Does anyone have a non-machine-translated version of the heise.de interview (http://www.heise.de/ct/artikel/Jon-von-Tetzchner-Opera-haette-viel-mehr-erreichen-koennen-2108809.html)? The Google translation is not one of the best Google translations I've seen, and I'd be interested in reading a human-translated version. If it were in French I'd be willing to post a translation myself, but alas, I don't speak German.
Needless to say, these interviews are of interest to me as a longtime Opera user and current Opera 12 user, even if the Register isn't the greatest tech site in the world. I'd inclined to agree with what von Tetzschner is saying since his assertions on the direction of the company seem to correspond with what I've observed over the past few years. I'm still curious to see what the revenue plan for Vivaldi is. The prospect of a Vivaldi browser is certainly interesting. I wouldn't be surprised if it wound up being more appealing to myself and other Opera power users than Opera Blink is, if it really is being developed.
I am confused by rafaelluik's statement that Opera now has the resources to do a properly integrated user interface. To be fair, I've heard that there have been glitches with the UI in Opera Presto on Mac. But if Opera can do a better-integrated UI now, why isn't Opera Blink available on Linux? Google has Blink running on Linux, so it seems like the UI layer must be the issue. As I primarily use Windows now, it doesn't really matter to me at this point, but the UI certainly doesn't seem more integrated across platforms than on Opera 12.
Originally posted by rafaelluik:
Sometimes innovation is achieved by simplicity. Finding the right spot to include a button, figuring out how things should look and behave to match user expectations (so he/she won't actually need heavy customization) and to build a concise non-redundant/bloated interface, etc, are valuable characteristics.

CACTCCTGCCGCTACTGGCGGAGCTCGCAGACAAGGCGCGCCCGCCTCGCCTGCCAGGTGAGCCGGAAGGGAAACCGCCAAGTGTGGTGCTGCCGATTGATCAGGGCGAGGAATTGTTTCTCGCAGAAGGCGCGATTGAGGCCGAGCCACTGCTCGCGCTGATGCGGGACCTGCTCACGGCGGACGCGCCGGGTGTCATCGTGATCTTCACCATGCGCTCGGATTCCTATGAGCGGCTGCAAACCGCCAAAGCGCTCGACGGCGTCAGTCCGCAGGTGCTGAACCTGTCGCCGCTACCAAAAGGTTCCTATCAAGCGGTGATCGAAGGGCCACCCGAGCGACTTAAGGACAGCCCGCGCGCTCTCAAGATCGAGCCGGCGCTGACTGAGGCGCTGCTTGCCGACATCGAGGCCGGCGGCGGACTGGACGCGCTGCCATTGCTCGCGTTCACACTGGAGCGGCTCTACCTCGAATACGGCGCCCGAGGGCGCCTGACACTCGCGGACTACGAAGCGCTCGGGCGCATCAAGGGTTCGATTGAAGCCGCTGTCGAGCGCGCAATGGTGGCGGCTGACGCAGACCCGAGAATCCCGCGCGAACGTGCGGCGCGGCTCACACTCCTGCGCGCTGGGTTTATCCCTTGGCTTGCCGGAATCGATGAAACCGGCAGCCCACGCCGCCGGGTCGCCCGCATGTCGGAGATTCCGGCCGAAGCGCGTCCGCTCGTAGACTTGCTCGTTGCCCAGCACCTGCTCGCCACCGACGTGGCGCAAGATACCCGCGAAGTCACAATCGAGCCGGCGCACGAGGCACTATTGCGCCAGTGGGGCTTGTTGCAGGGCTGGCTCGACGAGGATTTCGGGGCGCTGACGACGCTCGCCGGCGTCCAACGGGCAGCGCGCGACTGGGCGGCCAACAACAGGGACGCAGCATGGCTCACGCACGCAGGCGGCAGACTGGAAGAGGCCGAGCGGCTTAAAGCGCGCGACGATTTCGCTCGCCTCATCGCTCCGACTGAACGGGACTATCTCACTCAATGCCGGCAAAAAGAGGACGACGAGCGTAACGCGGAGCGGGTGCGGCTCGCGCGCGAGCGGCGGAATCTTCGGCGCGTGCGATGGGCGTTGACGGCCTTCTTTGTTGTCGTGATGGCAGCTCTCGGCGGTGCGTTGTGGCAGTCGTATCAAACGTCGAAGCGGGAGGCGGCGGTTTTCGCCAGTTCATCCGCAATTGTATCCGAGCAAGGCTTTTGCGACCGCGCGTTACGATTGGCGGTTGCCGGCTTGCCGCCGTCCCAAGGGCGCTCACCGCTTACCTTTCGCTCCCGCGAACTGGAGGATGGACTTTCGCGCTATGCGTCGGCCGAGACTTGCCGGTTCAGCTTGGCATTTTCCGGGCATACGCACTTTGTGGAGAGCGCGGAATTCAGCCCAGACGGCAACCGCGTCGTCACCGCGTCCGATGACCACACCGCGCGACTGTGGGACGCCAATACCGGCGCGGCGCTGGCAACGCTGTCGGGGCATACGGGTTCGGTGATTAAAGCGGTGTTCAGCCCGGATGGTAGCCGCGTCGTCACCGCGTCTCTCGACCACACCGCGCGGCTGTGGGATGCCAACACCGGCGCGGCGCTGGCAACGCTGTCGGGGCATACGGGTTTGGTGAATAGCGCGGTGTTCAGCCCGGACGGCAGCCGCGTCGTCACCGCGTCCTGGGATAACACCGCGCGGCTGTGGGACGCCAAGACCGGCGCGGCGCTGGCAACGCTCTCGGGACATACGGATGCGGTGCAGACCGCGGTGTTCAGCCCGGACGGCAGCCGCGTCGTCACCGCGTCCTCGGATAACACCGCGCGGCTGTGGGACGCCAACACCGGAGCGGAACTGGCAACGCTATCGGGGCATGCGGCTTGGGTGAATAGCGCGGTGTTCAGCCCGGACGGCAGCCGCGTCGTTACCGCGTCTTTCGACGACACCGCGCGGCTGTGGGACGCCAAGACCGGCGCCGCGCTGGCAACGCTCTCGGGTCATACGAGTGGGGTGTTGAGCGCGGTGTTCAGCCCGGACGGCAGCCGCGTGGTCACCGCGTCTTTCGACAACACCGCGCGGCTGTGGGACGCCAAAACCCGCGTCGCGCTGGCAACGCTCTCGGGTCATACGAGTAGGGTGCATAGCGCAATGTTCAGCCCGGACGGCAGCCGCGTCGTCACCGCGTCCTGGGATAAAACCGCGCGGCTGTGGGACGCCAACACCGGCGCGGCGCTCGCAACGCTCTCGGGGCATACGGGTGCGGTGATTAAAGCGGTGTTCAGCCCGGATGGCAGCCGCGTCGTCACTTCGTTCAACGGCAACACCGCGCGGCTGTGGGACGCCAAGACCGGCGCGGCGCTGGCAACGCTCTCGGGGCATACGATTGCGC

I disagree with this. Not because innovation can't include simplicity - it can. But the examples - getting rid of customization, making the interface concise - just seem like a synonym for the power-user despised term of "streamlining". In software, streamlining often corresponds with removing customization options and more advanced features, which in turn is bad for anyone who used those. I'm not opposed to making the default user interface more convenient to new users. But throwing out the previous innovations is not innovation, and that's what Opera Blink has done. A lot of those innovations are useful, so it's no wonder so many people don't like Opera Blink.
To look at a non-browser example, the switch to Opera Blink has been akin to if GIMP were to switch to a Paint .NET interface because it would simpler for new users, and half of GIMP's features would be missing in the new version as a result. I won't dispute that as a casual user of imaging programs, Paint .NET is a lot less intimidating. But if I were a GIMP power user, I'd vehemently stick with the old version in such a scenario. Would GIMP gain users with such a move? Possibly. But I would argue that such a simplification would be the wrong decision, and likewise I agree with Jon that Opera's real-world example of this has also been the wrong move.